Secure Customer Authentacation (SCA) – 3DS 2.0

SCA

What’s this all about?

It came about because of PSD2.

From September 2019, all electronic payment transactions will need to be authenticated by at least two of the three below methods:

  • Knowledge: something only the user knows, such as a password
  • Possession: something only the user possesses, such as a token or mobile phone
  • Inherence: something the user is, such as a biometric (e.g. fingerprint recognition)

Why introduce SCA?

SCA (or two-factor authentication) aims to drive down fraud; however, the challenge is implementing SCA without scaring away customers or reducing acceptance rates. Today’s consumers are familiar with the seamless engagement and frictionless transactions so things may change a little BUT…

Show me the Exemptions!

But, there are certain exemptions to SCA that will help maintain a frictionless payment experience:

    1. Trusted beneficiaries
      Consumers can whitelist merchants they deem trustworthy with their bank so SCA is not required.
    1. Recurring transactions
      When a consumer makes a regular payment of the same amount to the same business, SCA is only required for the first transaction.
    1. Low-value transactions
      Transactions below €30 will not require SCA.

    2. Low-risk transactions
      Lower risk transactions that have undergone real-time assessment may be processed without SCA.

How will SCA impact the customer journey?

The first thing to be aware of is that this move towards SCA across almost all European eCommerce traffic will certainly see a large decrease in online payment fraud. This is the driving force behind the SCA requirements and for both merchants and consumers, this can only be seen as a good thing, right?

The second thing to remember is that these changes will impact all online merchants, regardless of their vertical or industry. Working with your payment provider to ensure you’re utilising all of the exemptions you can and keeping your customer journey as frictionless as possible will be a key way that you can stay ahead of your competitors.

3DS 2.0?

A new version of the 3D Secure protocol – 3D Secure 2 – is in development by the Card Scheme group EMVCo (made of six member organisations – American Express, Discover, JCB, Mastercard, UnionPay, and Visa).

This new version tackles many of the perceived shortcomings of the original 3D Secure solution such as improved support for mobile and other devices, larger range of authentication methods such as biometrics, and authentication of non-payment activities to support integration with digital wallets. Additionally, it is actively being tweaked to address the needs of the European market to meet the regulatory requirements of SCA including support for exemption flagging and whitelisting. HURRAY!

Are you READY for SCA?

SCA (or two-factor authentication) aims to drive down fraud #SCA Click To Tweet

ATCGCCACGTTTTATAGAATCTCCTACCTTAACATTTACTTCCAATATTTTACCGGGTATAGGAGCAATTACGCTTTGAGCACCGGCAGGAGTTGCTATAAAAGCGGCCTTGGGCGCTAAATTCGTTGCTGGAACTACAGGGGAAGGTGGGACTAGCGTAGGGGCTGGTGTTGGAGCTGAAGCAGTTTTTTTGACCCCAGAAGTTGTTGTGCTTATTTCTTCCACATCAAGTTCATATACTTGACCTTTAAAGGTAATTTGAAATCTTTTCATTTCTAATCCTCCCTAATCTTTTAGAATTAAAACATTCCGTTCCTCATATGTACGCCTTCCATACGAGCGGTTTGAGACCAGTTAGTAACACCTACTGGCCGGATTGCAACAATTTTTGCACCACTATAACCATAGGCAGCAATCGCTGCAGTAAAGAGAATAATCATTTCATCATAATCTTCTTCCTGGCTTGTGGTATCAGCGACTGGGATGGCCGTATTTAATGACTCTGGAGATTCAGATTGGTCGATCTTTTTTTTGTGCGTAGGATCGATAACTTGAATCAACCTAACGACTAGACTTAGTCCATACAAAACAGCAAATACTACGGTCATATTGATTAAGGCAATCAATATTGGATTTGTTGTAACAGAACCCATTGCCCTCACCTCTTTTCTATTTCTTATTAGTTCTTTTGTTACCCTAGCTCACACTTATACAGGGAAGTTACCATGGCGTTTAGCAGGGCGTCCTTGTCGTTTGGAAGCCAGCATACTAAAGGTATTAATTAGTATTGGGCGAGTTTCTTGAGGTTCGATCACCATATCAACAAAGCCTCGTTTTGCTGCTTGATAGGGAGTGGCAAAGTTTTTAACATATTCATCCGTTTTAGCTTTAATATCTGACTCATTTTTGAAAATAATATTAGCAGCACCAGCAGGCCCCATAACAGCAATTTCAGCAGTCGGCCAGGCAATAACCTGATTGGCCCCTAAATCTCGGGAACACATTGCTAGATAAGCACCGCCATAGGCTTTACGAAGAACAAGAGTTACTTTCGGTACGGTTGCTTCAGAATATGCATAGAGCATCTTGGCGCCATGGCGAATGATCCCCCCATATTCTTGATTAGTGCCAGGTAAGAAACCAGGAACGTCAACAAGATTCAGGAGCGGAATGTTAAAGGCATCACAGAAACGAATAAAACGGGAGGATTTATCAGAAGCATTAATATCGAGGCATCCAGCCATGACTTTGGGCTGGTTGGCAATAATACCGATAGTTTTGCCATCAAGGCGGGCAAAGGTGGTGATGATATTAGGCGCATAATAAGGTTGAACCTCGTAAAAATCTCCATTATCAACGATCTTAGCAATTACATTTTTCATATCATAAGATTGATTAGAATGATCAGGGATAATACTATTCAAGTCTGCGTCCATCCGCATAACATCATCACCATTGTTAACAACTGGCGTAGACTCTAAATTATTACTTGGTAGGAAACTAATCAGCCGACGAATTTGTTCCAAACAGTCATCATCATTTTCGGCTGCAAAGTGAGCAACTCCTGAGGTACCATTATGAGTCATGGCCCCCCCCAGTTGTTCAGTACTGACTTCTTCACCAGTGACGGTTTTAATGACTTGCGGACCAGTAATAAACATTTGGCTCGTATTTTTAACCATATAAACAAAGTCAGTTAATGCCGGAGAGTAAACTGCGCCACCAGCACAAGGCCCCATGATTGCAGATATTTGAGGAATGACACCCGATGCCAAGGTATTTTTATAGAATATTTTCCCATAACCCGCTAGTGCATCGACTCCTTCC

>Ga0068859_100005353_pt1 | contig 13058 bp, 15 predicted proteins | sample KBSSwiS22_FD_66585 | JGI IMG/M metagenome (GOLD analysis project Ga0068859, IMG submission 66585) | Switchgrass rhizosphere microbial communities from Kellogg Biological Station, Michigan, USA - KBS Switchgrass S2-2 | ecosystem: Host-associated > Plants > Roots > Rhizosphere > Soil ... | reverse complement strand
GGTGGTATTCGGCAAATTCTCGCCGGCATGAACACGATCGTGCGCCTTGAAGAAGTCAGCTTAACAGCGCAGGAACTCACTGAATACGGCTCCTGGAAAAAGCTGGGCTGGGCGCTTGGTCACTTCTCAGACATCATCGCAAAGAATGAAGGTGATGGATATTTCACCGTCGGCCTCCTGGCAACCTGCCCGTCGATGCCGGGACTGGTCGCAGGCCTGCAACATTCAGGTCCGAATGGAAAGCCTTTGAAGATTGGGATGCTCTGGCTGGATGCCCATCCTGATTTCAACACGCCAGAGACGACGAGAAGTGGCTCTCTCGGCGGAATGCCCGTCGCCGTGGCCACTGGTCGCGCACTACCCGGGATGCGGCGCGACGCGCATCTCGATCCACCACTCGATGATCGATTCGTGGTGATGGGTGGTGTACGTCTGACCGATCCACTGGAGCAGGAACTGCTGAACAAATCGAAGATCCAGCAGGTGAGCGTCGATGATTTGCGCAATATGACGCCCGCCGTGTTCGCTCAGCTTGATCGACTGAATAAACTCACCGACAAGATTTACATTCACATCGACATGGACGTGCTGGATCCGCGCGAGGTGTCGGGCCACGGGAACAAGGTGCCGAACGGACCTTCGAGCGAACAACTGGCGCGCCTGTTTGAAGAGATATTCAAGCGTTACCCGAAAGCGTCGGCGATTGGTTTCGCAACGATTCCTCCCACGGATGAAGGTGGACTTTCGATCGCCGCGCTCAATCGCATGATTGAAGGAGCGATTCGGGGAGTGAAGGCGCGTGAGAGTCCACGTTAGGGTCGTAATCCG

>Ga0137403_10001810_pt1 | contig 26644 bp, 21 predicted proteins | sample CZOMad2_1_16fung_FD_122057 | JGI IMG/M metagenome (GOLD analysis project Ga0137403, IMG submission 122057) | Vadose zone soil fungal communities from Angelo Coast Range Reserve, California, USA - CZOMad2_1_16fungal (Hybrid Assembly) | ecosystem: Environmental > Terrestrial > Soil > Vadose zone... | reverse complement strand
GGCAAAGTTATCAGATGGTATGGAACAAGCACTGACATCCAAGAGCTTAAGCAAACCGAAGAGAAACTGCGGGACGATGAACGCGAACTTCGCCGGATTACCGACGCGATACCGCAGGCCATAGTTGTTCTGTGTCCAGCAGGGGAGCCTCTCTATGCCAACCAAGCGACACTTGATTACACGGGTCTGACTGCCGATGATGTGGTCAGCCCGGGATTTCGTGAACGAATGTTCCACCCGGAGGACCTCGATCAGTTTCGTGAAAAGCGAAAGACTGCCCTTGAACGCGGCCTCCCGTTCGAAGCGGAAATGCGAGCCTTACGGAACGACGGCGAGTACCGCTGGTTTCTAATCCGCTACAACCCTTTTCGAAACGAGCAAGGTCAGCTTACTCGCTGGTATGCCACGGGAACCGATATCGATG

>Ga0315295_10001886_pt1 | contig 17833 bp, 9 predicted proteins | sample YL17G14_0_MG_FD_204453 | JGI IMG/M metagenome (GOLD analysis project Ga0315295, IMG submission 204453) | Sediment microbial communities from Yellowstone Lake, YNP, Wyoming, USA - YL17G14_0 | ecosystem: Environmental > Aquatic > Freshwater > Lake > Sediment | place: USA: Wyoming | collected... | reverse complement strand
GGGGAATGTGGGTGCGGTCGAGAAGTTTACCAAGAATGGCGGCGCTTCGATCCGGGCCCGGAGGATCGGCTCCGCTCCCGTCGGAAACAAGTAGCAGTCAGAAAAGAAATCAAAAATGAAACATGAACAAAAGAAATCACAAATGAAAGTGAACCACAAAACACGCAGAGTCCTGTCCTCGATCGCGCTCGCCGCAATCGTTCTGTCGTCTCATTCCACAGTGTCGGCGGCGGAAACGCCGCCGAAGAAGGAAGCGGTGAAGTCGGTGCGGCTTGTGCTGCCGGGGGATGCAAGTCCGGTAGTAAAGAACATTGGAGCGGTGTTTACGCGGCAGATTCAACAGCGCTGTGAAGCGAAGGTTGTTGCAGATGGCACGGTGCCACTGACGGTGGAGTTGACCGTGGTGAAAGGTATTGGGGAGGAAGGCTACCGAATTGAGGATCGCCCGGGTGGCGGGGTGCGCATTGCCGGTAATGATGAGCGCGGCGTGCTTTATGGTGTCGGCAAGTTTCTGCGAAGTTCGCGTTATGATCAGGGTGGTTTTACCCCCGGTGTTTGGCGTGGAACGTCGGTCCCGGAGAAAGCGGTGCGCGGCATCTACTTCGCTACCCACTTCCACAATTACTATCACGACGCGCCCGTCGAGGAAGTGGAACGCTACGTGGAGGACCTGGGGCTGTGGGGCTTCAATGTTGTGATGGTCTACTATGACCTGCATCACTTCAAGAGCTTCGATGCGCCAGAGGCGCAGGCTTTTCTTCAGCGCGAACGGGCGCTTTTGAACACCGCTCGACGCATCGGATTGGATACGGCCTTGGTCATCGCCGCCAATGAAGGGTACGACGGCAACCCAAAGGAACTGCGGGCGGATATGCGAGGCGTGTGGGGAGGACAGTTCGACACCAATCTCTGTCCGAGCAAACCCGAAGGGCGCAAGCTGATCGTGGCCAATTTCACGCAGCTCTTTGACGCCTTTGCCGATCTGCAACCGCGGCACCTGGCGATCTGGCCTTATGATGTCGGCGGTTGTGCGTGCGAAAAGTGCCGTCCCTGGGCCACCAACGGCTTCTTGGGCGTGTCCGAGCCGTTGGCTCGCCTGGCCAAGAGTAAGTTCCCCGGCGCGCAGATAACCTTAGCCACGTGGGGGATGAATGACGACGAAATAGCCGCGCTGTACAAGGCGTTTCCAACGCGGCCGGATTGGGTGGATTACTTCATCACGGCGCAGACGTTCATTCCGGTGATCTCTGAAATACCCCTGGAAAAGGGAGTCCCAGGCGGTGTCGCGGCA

Payment Services Directive – PSD2

PSD2

What is PSD2?

In 2009, the European Union’s (EU’s) first Payment Services Directive (PSD) was designed to regulate payment services and providers throughout the EU and European Economic Area (EEA). The aim was to increase pan-European competition, open up the payments industry to non-banks, and create a level playing field by harmonising consumer protection and the rights and obligations of payment providers and users. New behavioural changes have called for an update on PSD, called PSD2. This will have significant impact on the payment market for all Payment Service Providers (PSPs)and Merchants.

PSD2 implies 2 major changes for merchants:

  1. Increased innovation through Access to Accounts (XS2A).
  2. Enhanced security and reduced fraud through Strong Customer Authentication (SCA).

1. Access to Accounts (XS2A)

This is potentially one of the most transformative elements of PSD2. Previously, access to bank accounts was restricted to either the account issuer or unregulated providers using ‘screen scraping’ and consumer security credentials. Under PSD2, any regulated third party can now access a consumer’s bank account with the consumer’s consent. This gives merchants the opportunity to access data and the ability to initiate payments – banks are mandated to provide interfaces to support this access.

This change (also known as Open Banking in the UK) will lead to greater innovation in the payment industry, with new consumer experiences based on Account Information Service Provider (AISP) and Payment Initiation Service Provider (PISP) services. For example, consumers could see all their accounts in one place, or make online payments by bank transfer. Online payments by bank transfer are already very popular in the Netherlands with over 56% of payments made using this method compared with just 20% via card schemes1.

XS2A provides two opportunities for merchants; first, access to bank data will enable the development of data insight tools, allowing merchants to offer more personalised offers. And second, merchants will be able to offer new payment methods using PISP services with lower costs and chargeback risks.

2. Strong Customer Authentication (SCA)

From September 2019, all electronic payment transactions will need to be authenticated by at least two of three possible methods:

  • Knowledge: something only the user knows, such as a password
  • Possession: something only the user possesses, such as a token or mobile phone
  • Inherence: something the user is, such as a biometric (e.g. fingerprint recognition)

Read more about SCA here

PSD2 implies 2 major changes for merchants #psd2 Click To Tweet